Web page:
Since categories only represent a model of reality, it is inevitable that classifications will change due to new findings (example: bats and beavers are no longer classified as birds or fish, but rather as mammals).
Changes in the key categories also reflect the more or less rapid cultural change in each society (see also sociocultural evolution ). Since the transition from modernity to postmodernism , the “progress” category has been viewed increasingly critically. Another example - which has caused a lot of discussion - is the change in the collective term " primitive peoples ": This 19th century scientific class was seen as the opposite of the so-called "civilized peoples" and was based on the (false) notion that Europeans would become Control nature in contrast to other peoples. With the changed meaning of the concept of culture in the 20th century, the class "primitive peoples" was abandoned in science. In general usage, however, the term continues to exist as a conventional category, which is no longer associated with a (negatively connoted) alleged lack of culture, but with the (positively connoted) nature-loving way of life of the so-called groups of people.
The classic view
The classic Aristotelian view is that categories are discrete entities characterized by a set of properties common to all of their elements. It is believed that these constitute the conditions that are both necessary and sufficient for detection.
Cognitive science perspective
In the 1970s, research by Eleanor Rosch and George Lakoff spread the idea that categorization could be viewed as a process based on prototypes. The prototype semantics assumes that the ideal categorizations never take place exactly, but can only gradually approximate an abstract prototype.
The categorization of the world leads to a large number of hierarchically sorted levels of abstraction: for each term there are more specific sub-terms, for a certain set of terms there are more general generic terms. Extension and intension (scope and content) are in a reciprocal relationship: the more general term has a larger scope and less content. The more specific term has a smaller scope with a higher content. But even these classifications have problem cases in which one cannot say exactly where an element is sorted (e.g. red throats, blackbirds, starlings, (bat?) = Birds / birds, fish, insects = animals / animals, plants , Mushrooms = living beings etc.). In scientific classification, the entirety of such hierarchies is called taxonomies .
On the top ( ontological ) level of abstraction, the categories flow into a complementary pair of terms : The world appears separated into spatial structures and temporal processes , which are expressed in different variants depending on the perspective (such as persistence ↔ change / reproduction ↔ new creation / rest ↔ movement) . All categories can be traced back to this. The logic of the categorization involuntarily follows the laws of material and social survival and the "first perceived opposition of human perception": I ↔ world. Again, it becomes clear that it is inevitable to split the world into such categories when in reality it is an integrated whole .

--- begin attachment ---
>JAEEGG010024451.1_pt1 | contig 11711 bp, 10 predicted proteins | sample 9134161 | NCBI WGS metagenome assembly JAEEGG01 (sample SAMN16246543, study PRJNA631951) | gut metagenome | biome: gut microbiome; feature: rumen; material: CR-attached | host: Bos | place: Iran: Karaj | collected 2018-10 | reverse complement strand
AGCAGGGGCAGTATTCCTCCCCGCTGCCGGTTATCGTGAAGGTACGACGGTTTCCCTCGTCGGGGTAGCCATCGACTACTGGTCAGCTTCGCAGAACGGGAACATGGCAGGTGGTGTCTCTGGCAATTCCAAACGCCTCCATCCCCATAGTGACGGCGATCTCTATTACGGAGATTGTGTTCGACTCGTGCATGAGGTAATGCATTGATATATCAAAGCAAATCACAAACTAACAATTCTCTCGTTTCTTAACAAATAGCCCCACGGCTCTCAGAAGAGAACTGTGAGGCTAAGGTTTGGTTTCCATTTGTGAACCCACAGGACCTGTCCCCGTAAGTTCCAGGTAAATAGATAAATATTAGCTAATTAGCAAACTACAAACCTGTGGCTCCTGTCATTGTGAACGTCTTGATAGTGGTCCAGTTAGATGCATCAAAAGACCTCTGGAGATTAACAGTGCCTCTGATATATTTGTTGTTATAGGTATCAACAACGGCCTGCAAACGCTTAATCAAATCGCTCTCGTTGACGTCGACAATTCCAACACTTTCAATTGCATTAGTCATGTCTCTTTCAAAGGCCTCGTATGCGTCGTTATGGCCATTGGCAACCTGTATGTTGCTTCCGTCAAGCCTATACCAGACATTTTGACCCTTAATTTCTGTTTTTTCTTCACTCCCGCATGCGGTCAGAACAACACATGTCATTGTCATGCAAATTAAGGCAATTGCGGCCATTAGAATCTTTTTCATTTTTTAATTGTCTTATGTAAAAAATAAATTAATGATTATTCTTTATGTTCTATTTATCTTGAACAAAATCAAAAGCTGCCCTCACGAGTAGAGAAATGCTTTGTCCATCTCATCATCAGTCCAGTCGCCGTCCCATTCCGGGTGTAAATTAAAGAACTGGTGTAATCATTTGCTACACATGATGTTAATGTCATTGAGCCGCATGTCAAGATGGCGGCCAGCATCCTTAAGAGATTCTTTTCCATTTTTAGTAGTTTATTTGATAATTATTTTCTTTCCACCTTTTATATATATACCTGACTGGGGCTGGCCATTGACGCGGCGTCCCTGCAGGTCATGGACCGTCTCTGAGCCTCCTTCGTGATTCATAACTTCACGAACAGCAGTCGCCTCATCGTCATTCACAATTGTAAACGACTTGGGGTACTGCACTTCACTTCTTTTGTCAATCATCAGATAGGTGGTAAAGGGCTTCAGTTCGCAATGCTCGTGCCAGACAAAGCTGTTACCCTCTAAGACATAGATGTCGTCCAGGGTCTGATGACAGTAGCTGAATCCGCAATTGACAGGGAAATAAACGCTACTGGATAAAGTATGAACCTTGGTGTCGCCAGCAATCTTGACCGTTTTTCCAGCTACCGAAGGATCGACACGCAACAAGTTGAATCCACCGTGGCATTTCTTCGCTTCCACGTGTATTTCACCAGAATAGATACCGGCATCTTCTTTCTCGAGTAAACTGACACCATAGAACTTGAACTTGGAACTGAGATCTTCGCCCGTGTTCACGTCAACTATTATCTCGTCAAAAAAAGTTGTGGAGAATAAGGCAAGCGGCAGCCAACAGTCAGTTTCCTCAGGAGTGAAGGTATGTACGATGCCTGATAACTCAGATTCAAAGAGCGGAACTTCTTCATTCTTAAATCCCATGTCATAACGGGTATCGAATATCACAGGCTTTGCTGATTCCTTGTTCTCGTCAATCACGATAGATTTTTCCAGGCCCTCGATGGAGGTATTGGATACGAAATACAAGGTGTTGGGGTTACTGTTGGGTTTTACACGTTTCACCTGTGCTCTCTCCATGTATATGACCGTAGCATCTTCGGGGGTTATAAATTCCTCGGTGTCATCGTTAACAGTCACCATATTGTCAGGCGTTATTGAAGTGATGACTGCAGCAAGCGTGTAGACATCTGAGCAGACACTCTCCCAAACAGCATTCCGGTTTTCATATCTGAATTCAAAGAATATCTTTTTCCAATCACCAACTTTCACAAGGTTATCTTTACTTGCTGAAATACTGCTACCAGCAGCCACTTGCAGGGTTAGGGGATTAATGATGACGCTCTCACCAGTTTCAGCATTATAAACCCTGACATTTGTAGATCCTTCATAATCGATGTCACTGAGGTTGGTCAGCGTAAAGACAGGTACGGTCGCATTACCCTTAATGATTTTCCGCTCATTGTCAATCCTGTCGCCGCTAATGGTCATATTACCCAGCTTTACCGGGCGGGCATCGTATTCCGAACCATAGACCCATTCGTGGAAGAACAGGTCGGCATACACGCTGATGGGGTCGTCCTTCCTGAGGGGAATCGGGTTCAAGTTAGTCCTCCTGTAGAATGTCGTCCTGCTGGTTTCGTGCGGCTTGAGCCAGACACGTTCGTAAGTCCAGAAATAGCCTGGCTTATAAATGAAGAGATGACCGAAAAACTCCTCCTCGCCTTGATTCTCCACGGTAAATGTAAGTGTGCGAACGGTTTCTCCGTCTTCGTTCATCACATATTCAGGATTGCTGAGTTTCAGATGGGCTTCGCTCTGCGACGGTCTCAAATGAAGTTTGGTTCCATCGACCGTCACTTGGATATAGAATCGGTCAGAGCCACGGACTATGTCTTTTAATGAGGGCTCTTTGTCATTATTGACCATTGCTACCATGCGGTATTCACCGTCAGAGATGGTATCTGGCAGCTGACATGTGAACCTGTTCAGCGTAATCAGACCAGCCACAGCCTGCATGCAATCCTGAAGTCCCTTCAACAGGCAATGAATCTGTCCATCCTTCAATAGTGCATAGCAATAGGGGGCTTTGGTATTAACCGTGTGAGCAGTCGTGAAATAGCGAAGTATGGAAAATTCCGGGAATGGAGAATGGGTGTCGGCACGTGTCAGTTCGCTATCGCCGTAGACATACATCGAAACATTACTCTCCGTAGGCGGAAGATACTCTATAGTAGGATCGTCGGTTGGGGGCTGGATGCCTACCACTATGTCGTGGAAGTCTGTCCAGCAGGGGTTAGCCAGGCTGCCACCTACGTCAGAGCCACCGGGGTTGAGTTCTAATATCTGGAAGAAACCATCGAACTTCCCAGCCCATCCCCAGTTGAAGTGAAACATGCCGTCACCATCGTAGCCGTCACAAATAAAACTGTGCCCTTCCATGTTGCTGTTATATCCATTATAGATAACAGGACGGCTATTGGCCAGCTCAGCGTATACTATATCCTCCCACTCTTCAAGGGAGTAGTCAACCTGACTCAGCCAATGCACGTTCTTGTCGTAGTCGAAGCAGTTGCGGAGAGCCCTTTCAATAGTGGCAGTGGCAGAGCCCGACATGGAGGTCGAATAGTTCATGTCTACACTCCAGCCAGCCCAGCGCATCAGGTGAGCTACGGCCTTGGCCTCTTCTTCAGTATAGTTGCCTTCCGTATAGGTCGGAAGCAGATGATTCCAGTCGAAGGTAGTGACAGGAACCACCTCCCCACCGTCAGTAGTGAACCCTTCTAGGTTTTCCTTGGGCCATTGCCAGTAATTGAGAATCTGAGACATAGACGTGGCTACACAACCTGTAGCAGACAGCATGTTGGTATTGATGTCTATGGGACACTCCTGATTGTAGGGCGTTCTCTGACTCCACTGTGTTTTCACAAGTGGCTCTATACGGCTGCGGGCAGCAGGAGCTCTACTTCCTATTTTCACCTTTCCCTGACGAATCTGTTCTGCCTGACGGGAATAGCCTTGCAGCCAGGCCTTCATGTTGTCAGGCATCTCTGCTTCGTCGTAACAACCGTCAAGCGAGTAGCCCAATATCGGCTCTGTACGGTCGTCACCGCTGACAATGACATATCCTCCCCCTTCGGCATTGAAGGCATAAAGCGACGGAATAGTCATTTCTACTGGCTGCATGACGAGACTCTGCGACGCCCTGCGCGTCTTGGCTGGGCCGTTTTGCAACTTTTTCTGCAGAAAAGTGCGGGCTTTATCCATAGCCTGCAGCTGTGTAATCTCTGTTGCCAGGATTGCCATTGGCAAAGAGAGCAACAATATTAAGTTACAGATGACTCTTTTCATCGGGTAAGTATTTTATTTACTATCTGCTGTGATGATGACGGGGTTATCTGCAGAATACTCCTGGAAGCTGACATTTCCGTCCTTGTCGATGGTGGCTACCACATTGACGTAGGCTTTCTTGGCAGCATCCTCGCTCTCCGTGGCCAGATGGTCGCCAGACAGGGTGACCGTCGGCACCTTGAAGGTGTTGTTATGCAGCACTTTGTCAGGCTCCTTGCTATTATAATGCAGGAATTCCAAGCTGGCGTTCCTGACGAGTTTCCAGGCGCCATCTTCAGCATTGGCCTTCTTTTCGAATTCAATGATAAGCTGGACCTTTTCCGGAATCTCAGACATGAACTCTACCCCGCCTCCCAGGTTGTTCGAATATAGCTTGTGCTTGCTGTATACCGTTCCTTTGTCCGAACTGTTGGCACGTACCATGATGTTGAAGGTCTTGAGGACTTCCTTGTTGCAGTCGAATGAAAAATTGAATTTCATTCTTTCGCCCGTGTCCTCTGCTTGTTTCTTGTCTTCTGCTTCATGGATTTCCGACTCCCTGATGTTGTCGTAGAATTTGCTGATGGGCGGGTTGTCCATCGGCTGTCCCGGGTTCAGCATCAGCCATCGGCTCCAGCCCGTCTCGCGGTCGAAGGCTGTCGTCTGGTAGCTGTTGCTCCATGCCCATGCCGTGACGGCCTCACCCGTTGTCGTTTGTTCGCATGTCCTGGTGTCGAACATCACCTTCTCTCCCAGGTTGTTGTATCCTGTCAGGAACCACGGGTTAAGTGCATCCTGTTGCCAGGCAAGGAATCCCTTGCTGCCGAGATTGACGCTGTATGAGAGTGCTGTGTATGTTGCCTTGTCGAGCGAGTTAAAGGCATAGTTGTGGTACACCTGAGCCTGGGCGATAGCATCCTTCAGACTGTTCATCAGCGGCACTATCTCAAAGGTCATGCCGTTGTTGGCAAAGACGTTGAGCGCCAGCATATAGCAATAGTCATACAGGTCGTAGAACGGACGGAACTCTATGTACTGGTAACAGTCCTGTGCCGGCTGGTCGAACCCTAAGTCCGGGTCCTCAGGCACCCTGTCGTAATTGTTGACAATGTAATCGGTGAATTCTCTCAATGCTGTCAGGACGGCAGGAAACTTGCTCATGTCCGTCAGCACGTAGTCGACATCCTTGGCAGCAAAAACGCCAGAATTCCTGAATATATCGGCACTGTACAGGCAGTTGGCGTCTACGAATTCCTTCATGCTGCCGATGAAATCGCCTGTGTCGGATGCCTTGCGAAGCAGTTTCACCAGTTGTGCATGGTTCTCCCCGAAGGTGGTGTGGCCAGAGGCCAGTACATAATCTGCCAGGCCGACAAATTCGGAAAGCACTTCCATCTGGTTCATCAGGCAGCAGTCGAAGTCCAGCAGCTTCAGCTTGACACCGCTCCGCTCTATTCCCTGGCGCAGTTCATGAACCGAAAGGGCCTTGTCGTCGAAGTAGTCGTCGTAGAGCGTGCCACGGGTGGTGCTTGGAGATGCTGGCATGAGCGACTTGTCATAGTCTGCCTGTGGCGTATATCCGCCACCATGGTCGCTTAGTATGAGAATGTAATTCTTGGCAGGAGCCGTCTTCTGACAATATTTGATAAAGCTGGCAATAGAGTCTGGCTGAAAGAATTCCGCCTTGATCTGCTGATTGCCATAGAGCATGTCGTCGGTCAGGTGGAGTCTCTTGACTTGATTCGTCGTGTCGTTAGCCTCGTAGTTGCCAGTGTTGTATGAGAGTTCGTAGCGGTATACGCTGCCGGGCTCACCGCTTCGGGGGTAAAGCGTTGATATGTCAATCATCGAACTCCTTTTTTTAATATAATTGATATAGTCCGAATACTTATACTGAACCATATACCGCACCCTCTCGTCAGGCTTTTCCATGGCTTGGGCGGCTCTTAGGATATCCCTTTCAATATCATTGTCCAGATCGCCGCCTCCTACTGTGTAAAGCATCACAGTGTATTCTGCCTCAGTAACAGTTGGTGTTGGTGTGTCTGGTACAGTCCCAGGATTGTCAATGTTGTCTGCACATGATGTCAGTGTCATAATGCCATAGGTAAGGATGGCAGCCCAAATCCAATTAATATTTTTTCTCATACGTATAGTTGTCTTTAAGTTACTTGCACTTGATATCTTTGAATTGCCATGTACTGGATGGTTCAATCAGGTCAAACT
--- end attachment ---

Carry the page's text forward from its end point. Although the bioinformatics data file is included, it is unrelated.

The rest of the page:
The power of categories
Everyday categories are culturally determined: While they efficiently simplify communication within a culture, they can make understanding with members of other cultures more difficult. If, for example, a German and an Egyptian talk about trees, this word is likely to evoke the visual image of a deciduous or coniferous tree in the former, while the latter is more likely to evoke the image of a palm. If the category “trees” is not explained, misunderstandings can easily arise. The more general and abstract a category, the greater the danger.
Categories are comparable to extremely highly compressed digital photos : They require little storage space and can be accessed very quickly. However, the disadvantages are just as similar: even the photographic recording reduces the quasi-infinite three-dimensional world to a tiny, two-dimensional section. The compression then reduces (and falsifies) the information again to a considerable extent.
Since the perception of reality inevitably takes place in an extremely compressed category model by virtue of our biological presuppositions, it requires philosophical reflection in order to recognize that this is not reality itself. Immanuel Kant already postulated this important limitation of our cognitive ability , which breaks down the incomprehensible cosmos into conceptually comprehensible individual parts with artificial limits and spiritual ingredients . However, the conscious search for the reality behind the categories is the exception, since we inevitably have to permanently orientate ourselves to the inner model in order to cope with the world. We very often use the categories and terms we have learned without knowing exactly what they represent.
This becomes particularly clear with the first contact with strangers: It is almost impossible not to categorize the person personally , in other words, to put the person "in an existing drawer" ( stereotype ) based on the first impression . If this “drawer” is already filled with prejudice , it becomes difficult to get to know the person for who they really are. The astonishing effects of expectations based on personal categories are well known: for example, students who are mistakenly presented to a new teacher as failures can actually fail if the prejudice persists. This even applies to the expectations of the investigator of scientific experiments: Our "inner world model" is therefore extremely powerful, it has a considerable influence on our judgment and can even have a changing effect on reality. (see also: Self-fulfilling prophecy )